8 CSS tips you should know as a web developer

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Published on 1. September 2019Last updated on 9. June 2020

CSS belongs to a website like the sun belongs to summer. There are many things you should consider or in another way improve and optimize. I will tell you my CSS tips!

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Cascading Style Sheets exist on almost every website on the Internet and are one of the basics of the Internet. Years of development give you the potential to optimize your own websites and web applications again and again.

I have summarized some CSS tips and tricks to make bad-practice and good-practice procedures clear.

Note: These CSS tips are only my personal opinion. They are not fixed rules, but only tips from my own experience!

1. Style Resets

Each HTML element has some default styles, which should make the element unique. This also determines the area of application and the purpose of the element. Therefore you should use these default styles and not reset them. The p tag is a good example to explain the problem.

/* No-Go */

/* Default Style */
p {
  display: block;
  margin-top: 1em;
  margin-bottom: 1em;
  margin-left: 0;
  margin-right: 0;
  }

/* Wrong: Our custom Style */
p {
  display: inline-block;
  margin: 0;
  }

We would overwrite the default display and margin attribute. A span element is more appropriate here, since it has no styles by default.

It better be:

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/* Correct: Our custom Style */
span {
  display: inline-block;
  margin: 0;
  }

Of course we have to adjust styles for many elements and sometimes overwrite them, otherwise they would not match the CD (corporate design) and every page would look identical.

However, you can already pay attention to it a little bit. This saves CSS code and thus important (milli-) seconds when loading the page.

Here you can find a list with the default styles for all HTML tags.

2. Bad class names

This CSS tip is very important when other developers need to modify the code. Like well-chosen comments, class names are an important step for readable code.

If you want to get even better at CSS3, HTML5 and JavaScript or are just looking for a reference book, maybe this best seller book* is for you.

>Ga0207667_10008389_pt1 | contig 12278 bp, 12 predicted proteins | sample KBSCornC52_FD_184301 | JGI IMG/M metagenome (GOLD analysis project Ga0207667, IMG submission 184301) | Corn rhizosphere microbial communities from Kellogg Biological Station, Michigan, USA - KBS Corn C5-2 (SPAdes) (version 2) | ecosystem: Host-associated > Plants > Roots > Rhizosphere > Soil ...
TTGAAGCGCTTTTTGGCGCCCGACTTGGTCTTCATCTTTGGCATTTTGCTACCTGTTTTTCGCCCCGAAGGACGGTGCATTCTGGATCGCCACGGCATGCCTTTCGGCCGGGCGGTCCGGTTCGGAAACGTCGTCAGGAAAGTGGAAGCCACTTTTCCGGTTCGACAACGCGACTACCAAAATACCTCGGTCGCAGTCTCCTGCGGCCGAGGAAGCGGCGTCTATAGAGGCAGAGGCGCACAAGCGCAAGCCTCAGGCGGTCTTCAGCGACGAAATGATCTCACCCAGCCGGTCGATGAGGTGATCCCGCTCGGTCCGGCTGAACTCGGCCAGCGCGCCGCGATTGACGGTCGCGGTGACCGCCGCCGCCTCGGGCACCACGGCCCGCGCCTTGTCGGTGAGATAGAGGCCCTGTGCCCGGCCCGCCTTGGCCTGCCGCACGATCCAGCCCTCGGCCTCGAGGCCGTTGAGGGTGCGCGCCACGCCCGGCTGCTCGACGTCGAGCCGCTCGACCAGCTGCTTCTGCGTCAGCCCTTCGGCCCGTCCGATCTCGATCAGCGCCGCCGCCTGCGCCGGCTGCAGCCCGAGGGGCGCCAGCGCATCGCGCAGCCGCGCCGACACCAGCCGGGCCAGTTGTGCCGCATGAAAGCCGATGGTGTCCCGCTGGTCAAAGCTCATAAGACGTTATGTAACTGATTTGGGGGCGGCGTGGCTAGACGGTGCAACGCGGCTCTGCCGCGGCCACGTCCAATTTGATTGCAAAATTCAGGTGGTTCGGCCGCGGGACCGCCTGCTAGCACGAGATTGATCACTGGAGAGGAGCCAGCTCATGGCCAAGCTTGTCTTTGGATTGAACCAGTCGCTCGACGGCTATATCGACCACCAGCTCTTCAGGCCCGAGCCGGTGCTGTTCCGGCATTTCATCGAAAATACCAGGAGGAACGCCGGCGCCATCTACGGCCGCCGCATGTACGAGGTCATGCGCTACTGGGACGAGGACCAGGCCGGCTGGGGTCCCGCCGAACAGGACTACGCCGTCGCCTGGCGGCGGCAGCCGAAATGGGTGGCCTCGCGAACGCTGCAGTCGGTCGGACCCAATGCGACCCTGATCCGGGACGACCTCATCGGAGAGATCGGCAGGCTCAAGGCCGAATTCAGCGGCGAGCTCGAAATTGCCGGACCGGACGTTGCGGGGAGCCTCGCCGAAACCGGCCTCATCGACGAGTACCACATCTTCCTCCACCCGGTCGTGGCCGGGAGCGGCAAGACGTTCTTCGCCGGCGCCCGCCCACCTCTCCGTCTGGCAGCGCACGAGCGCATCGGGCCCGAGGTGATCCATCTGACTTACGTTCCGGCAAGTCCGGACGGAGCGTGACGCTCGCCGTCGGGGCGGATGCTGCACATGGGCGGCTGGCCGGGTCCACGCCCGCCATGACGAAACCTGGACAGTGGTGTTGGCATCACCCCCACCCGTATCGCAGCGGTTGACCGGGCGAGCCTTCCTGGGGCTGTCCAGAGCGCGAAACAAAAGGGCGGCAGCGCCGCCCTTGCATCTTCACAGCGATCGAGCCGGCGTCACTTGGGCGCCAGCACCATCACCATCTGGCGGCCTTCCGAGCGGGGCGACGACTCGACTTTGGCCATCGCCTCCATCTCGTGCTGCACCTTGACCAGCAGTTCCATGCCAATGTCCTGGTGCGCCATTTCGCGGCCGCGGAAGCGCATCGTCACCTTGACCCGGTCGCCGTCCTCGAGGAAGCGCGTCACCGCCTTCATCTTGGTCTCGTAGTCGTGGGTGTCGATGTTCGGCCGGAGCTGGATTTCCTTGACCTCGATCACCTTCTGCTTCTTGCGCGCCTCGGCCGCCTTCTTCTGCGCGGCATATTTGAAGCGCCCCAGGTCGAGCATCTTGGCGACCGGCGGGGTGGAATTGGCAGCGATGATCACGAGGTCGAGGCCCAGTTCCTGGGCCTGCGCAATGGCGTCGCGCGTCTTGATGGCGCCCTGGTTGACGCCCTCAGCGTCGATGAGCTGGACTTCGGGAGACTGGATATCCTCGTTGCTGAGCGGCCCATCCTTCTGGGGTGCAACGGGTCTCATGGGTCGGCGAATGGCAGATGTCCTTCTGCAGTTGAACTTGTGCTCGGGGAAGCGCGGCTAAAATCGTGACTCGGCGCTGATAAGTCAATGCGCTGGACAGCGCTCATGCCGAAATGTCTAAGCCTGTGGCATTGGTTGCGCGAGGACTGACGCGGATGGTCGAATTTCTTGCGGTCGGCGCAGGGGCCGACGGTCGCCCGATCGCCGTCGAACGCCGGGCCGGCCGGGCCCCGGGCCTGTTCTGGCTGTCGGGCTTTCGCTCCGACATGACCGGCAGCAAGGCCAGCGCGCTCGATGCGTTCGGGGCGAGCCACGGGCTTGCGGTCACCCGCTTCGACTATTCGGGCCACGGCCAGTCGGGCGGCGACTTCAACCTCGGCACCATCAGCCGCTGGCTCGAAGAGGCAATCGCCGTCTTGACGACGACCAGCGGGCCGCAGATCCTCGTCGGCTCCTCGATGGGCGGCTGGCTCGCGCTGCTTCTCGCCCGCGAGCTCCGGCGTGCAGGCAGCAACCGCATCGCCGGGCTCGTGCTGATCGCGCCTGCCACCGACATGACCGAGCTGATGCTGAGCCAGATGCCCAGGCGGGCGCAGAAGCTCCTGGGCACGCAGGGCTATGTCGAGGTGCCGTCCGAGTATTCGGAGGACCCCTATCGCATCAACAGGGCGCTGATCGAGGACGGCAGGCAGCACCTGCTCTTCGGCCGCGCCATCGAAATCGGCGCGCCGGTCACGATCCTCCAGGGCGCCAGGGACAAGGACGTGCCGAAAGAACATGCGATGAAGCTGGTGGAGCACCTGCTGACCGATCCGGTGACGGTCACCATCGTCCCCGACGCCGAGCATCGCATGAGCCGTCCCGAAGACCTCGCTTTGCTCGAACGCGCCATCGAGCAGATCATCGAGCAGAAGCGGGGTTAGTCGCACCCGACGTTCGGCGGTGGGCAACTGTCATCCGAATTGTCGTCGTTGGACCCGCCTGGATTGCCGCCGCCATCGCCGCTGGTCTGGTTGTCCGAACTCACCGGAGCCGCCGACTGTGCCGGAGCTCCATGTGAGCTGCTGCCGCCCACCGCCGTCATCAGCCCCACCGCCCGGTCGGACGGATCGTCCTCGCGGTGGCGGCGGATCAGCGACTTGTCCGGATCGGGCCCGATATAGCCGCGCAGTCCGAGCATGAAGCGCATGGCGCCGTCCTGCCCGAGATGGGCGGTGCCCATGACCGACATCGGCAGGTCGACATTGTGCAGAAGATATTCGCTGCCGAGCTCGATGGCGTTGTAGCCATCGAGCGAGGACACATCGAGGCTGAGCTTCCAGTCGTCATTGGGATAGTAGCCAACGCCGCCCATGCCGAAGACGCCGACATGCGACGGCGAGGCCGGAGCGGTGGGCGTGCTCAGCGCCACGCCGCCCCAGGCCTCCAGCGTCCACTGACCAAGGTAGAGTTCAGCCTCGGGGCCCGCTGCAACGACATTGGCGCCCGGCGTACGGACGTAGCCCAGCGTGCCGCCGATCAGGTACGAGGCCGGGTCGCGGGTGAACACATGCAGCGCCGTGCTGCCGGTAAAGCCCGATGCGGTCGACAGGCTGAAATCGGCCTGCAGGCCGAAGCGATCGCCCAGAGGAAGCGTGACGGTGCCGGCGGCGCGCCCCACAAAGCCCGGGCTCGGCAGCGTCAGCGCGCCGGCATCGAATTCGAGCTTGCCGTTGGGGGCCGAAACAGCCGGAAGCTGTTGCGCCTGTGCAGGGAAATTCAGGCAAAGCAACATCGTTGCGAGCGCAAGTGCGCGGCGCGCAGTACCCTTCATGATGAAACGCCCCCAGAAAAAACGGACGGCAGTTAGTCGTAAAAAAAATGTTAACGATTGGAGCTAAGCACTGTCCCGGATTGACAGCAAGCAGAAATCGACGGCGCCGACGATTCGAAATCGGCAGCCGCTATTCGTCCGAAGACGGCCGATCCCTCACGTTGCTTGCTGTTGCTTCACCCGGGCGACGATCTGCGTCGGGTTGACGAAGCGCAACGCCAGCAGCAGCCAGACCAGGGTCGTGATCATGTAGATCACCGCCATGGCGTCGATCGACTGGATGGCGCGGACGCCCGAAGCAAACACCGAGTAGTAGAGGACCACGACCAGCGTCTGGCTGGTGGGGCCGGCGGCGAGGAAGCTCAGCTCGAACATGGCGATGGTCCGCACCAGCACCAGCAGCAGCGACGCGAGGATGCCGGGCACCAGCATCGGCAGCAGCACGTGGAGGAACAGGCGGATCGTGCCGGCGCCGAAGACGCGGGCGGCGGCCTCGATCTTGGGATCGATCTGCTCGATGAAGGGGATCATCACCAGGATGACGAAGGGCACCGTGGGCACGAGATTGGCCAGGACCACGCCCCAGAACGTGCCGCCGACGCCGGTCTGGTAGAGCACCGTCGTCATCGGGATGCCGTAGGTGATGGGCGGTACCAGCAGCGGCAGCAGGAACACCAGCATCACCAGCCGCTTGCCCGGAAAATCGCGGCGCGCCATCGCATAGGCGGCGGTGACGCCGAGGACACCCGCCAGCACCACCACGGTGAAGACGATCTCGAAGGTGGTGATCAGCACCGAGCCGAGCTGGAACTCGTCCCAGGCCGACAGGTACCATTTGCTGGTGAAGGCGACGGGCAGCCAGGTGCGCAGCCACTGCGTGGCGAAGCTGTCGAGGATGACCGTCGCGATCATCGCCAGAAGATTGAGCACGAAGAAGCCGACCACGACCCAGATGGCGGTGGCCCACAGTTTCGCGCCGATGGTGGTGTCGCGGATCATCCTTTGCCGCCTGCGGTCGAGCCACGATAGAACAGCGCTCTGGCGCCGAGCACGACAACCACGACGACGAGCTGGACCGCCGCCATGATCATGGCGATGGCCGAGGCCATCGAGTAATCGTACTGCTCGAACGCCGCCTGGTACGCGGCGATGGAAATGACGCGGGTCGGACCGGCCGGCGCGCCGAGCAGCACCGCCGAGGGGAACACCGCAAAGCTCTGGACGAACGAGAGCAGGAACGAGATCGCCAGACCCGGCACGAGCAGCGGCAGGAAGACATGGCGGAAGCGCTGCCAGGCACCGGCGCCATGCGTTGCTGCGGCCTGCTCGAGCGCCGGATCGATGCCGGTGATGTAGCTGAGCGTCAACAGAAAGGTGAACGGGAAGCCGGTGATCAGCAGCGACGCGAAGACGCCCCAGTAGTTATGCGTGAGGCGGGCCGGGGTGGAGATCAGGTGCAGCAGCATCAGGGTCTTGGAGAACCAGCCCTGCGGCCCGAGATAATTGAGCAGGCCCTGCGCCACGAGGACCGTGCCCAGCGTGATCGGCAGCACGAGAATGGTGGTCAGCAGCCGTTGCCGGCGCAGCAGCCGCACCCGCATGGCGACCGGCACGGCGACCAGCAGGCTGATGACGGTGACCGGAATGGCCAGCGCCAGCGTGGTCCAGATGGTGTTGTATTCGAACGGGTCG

On this point we must distinguish between three errors.

2.1 Too short – meaningless

If class names are chosen too short, they are usually meaningless. What can we do with f? Right: nothing! Therefore always choose meaningful class names and try to use as many helper classes as possible. You should not do it this way:

/* No-Go */

.f {
  color: red;
  }
.a {
  margin: 1rem 3rem 2rem 3rem;
  }
.cf {
  display: none;
  }

This is what meaningful helper classes would look like:

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.red-color {
  color: red;
  }
.margin-small-big {
  margin: 1rem 3rem 2rem 3rem;
  }
.display-none {
  display: none;
  }

2.2 Redundant

These class names are understandable but completely superfluous. We can select HTML elements by the element name section or span and do not need an additional class with the same name. The following is a no-go:

/* No-Go */

section.section {
  min-height: 80vh;
  }
span.span {
  color: red;
  font-size: 12px;
  }

It would be better that way:

section {
  min-height: 80vh;
  }
span {
  color: red;
  font-size: 12px;
  }

2.3 Confusing

Confusing class names are the worst. When I read no-margin in the code, I also assume that the margin in the CSS is set to zero. Also with color-red, everyone assumes that the background color or font color is set to red. It should not look like this:

/* No-Go */

p.color-red {
  color: green;
  }
.no-margin {
  margin: 3rem 0.5rem;
  }

Class names could look like this, which does not confuse:

p.color-green {
  color: green;
  }
.margin-big-small {
  margin: 3rem 0.5rem;
  }

3. Important Keyword

We all know it: A style that cannot be changed because it is often overwritten or comes from a plugin. Then we like to use the little magic word !important in our CSS.

It causes this style to always work and the problem is supposedly solved. But this is the beginning of a vicious circle. The next time you want to change it and are too lazy to search again, you use the keyword again and eventually there is complete chaos.